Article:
quotations about animals
We kill millions of animals a day for food. If they have the right to bodily liberty, it's basically a holocaust.
APATHYNIHILISM, user comment, "Are Animals 'Things'?", Harvard Magazine, March/April 2016
Animals, according to many traditions, were once protected from a global flood by entering the shelter of an ark. Today, many of those same animal species face a new catastrophic flood, but this time the deadly downpour is caused by humans. Animals around the world confront a rain of bullets, poisonings, traps, and snares. Some of the most emblematic animals on this planet -- tigers, elephants, rhinos -- are closer to extinction than salvation.
YURY FEDOTOV, "World wildlife day: Animals are being slaughtered one by one, not saved two by two", The Guardian, March 2, 2016
Hey, you're pretty smart. You got through school, you probably tied your own shoes this morning -- you're doing great champ. As humans, we tend to think that we're the smartest things around. We do things like drive cars, invent computers and make frappuccinos, whereas the animals are still running around outside, all naked and stuff and occasionally getting predated on. However, imagining that we're at the top of the intellectual food chain shows a great deal of ignorance, which is sort of the problem in the first place. Animals have got a lot to deal with out there in the wild, so you can be damn sure they've got to have their wits about them. We're not even just talking about teaching gorillas sign language or horses to count, some of these guys can use complex maths and even design public infrastructure.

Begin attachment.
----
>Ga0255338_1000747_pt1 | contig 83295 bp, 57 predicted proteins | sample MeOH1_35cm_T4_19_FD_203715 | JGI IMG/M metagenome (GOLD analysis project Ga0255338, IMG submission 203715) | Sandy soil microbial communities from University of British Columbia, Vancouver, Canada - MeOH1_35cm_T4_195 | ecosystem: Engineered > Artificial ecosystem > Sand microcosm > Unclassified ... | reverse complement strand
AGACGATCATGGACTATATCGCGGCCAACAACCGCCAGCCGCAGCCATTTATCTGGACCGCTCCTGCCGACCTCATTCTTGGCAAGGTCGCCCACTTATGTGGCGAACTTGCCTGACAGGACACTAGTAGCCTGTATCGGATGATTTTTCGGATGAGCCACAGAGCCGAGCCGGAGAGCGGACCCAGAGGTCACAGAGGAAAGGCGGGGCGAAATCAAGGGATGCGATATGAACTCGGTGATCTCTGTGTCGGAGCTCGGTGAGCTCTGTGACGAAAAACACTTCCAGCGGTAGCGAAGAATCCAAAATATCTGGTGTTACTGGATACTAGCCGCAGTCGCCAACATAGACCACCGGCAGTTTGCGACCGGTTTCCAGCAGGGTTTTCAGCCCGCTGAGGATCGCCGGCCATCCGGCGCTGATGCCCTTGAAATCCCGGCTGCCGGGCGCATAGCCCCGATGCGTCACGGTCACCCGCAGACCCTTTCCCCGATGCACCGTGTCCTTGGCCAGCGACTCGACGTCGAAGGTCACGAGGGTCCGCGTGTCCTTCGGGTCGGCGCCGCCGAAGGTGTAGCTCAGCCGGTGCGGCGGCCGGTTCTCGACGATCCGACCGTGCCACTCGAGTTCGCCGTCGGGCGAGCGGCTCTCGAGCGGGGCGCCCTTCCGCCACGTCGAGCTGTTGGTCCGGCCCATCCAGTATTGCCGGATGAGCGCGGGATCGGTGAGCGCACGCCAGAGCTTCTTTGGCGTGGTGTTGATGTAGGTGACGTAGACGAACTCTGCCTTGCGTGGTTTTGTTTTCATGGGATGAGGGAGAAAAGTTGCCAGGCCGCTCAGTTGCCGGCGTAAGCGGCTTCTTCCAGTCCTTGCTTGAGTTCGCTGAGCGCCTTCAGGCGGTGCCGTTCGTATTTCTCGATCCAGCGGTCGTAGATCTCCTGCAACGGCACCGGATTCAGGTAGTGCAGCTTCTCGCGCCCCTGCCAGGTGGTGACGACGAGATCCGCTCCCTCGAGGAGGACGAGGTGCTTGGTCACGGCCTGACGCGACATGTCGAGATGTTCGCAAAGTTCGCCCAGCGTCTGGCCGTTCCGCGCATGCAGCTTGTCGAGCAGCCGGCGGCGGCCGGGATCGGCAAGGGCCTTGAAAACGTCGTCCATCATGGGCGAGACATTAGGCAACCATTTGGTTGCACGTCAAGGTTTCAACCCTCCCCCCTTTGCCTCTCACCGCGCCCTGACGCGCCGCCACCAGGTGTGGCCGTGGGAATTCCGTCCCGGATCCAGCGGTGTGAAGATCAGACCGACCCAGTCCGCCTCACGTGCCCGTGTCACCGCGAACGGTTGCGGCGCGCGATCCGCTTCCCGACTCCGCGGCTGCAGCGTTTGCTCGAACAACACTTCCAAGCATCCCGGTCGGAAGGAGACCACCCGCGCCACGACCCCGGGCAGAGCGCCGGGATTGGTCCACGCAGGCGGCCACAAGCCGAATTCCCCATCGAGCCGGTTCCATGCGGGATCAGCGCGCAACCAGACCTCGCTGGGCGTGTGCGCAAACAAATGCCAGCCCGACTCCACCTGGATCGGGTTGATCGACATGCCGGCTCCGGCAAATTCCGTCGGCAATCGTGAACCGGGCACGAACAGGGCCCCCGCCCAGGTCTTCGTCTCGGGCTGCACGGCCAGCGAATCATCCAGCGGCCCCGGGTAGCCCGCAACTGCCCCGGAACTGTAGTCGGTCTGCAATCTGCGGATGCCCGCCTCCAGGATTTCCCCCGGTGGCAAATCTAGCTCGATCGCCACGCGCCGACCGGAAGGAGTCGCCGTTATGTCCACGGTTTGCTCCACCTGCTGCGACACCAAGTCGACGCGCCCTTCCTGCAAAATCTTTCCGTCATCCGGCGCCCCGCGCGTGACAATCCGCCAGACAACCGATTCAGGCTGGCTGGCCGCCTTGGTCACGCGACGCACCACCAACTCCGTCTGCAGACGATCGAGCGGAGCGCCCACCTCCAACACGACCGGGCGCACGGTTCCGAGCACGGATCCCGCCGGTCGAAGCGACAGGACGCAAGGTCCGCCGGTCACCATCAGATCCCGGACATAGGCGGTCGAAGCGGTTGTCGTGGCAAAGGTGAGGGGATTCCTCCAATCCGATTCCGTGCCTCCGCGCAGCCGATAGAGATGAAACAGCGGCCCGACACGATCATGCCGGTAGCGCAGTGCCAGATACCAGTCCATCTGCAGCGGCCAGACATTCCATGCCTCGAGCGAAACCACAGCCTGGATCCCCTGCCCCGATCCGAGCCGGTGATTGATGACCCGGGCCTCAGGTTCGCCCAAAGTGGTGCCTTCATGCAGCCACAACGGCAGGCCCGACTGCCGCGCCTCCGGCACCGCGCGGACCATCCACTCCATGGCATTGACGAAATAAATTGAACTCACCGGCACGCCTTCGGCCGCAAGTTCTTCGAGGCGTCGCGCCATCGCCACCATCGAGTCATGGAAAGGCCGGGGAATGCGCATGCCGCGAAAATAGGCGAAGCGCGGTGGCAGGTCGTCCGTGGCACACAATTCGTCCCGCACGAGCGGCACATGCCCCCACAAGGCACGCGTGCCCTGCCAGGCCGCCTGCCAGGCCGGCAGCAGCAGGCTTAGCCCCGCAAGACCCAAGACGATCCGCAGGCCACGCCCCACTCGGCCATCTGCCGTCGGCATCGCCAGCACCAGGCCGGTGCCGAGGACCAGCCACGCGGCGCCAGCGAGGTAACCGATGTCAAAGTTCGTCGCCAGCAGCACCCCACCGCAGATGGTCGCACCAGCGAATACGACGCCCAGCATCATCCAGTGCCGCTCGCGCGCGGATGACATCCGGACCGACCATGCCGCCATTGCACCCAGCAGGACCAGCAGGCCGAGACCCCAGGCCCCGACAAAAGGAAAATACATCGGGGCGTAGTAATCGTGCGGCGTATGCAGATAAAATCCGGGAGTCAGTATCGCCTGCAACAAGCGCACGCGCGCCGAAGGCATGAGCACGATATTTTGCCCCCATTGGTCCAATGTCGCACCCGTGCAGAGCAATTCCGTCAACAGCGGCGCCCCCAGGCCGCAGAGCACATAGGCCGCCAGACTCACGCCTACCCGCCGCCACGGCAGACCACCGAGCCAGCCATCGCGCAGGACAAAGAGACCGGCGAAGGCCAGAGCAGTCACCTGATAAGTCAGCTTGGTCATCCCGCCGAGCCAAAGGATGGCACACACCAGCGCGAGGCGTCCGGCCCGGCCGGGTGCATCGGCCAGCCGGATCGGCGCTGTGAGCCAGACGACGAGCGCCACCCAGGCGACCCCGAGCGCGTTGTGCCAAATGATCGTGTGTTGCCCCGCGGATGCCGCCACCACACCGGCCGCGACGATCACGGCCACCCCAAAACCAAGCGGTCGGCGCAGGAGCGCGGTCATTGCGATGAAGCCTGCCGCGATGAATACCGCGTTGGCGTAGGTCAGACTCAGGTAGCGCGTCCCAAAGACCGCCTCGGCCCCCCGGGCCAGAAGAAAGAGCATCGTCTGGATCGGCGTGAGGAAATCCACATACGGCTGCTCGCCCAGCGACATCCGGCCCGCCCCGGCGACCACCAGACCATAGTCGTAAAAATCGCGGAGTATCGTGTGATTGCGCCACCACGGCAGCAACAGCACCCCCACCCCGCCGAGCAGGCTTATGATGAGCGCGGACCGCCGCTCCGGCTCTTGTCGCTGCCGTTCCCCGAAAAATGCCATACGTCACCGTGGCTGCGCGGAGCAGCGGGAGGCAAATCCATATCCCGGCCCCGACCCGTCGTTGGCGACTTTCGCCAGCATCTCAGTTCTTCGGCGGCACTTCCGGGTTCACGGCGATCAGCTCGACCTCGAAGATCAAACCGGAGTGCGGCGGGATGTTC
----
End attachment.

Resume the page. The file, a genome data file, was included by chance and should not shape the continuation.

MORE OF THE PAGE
STEVIE SHEPHARD, "9 Animals That Are Probably Smarter Than You", What Culture, February 23, 2016
For animals, the current outlook may appear bleak: animals undergo abhorrent levels of suffering, especially on the farm and in laboratories, and help has not come from our legal system. Laws that grant animals greater protections must overcome disinterested legislatures and the powerful and wealthy animal agriculture and pharmaceutical lobbies. As a result, animals are subject to almost no protections.
DANIEL SONDIKE, "In Winning Rights for Animals, Approaches Differ", The Harvard Law Record, March 9, 2016